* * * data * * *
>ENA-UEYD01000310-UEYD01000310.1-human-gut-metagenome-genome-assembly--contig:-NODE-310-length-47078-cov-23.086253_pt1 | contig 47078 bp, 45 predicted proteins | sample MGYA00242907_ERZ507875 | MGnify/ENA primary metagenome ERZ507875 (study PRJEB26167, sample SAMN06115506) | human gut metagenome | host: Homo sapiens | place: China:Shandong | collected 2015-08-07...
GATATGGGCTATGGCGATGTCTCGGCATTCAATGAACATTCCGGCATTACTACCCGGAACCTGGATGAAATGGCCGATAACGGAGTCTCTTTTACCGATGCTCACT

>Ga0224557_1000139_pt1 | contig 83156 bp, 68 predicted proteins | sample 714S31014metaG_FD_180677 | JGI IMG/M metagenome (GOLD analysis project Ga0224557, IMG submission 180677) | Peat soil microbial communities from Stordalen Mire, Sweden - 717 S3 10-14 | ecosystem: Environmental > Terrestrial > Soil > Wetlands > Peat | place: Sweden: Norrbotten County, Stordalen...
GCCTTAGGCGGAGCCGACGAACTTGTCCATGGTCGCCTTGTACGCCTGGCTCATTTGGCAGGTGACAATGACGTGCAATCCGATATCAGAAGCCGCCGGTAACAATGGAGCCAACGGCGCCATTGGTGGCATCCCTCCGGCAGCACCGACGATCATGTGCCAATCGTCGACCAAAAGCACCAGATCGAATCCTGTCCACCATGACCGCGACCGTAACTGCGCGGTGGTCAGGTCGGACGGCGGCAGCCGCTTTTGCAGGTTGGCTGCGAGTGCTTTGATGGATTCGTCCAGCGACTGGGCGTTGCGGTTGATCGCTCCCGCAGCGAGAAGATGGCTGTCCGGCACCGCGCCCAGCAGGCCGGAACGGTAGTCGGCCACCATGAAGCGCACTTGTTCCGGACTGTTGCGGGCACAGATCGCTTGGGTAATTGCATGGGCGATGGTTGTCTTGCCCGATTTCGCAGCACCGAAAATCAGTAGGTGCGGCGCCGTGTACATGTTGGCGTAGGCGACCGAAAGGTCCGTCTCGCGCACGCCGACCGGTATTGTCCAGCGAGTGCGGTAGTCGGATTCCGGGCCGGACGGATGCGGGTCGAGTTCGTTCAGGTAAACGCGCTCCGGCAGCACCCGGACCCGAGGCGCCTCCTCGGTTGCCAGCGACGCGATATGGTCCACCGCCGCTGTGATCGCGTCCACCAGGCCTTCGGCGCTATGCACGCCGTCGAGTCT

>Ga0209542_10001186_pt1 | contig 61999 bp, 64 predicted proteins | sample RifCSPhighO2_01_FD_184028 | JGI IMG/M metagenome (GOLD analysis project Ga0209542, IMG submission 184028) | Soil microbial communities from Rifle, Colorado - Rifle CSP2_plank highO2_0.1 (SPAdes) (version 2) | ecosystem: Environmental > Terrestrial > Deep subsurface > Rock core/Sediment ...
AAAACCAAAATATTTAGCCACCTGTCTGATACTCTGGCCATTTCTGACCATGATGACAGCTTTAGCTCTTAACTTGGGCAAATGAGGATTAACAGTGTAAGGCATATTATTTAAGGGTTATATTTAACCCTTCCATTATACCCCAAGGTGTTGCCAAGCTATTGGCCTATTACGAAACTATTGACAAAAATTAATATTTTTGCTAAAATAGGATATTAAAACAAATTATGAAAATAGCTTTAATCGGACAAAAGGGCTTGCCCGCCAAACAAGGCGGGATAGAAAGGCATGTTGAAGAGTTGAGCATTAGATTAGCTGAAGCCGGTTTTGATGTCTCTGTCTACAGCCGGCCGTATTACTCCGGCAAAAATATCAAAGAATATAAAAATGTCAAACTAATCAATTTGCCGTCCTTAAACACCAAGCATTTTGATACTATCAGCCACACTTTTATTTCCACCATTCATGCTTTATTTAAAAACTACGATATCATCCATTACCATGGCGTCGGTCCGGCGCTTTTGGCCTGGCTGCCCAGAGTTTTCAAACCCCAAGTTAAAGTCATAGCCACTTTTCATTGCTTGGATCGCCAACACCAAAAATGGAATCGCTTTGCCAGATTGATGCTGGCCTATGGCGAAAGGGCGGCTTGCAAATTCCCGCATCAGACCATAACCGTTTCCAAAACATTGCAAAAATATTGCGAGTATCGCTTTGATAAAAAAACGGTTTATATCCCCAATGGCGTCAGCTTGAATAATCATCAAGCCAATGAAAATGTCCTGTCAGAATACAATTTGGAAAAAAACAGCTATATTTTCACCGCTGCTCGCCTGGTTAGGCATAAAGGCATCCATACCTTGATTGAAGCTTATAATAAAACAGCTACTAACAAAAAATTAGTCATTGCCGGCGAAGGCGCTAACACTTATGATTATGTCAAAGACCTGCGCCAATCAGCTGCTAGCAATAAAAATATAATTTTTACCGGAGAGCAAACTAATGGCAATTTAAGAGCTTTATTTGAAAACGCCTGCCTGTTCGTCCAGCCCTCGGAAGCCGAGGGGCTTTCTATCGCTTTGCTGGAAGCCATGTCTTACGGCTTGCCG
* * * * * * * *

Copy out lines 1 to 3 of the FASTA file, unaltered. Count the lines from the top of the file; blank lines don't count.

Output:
>ENA-UEYD01000310-UEYD01000310.1-human-gut-metagenome-genome-assembly--contig:-NODE-310-length-47078-cov-23.086253_pt1 | contig 47078 bp, 45 predicted proteins | sample MGYA00242907_ERZ507875 | MGnify/ENA primary metagenome ERZ507875 (study PRJEB26167, sample SAMN06115506) | human gut metagenome | host: Homo sapiens | place: China:Shandong | collected 2015-08-07...
GATATGGGCTATGGCGATGTCTCGGCATTCAATGAACATTCCGGCATTACTACCCGGAACCTGGATGAAATGGCCGATAACGGAGTCTCTTTTACCGATGCTCACT

>Ga0224557_1000139_pt1 | contig 83156 bp, 68 predicted proteins | sample 714S31014metaG_FD_180677 | JGI IMG/M metagenome (GOLD analysis project Ga0224557, IMG submission 180677) | Peat soil microbial communities from Stordalen Mire, Sweden - 717 S3 10-14 | ecosystem: Environmental > Terrestrial > Soil > Wetlands > Peat | place: Sweden: Norrbotten County, Stordalen...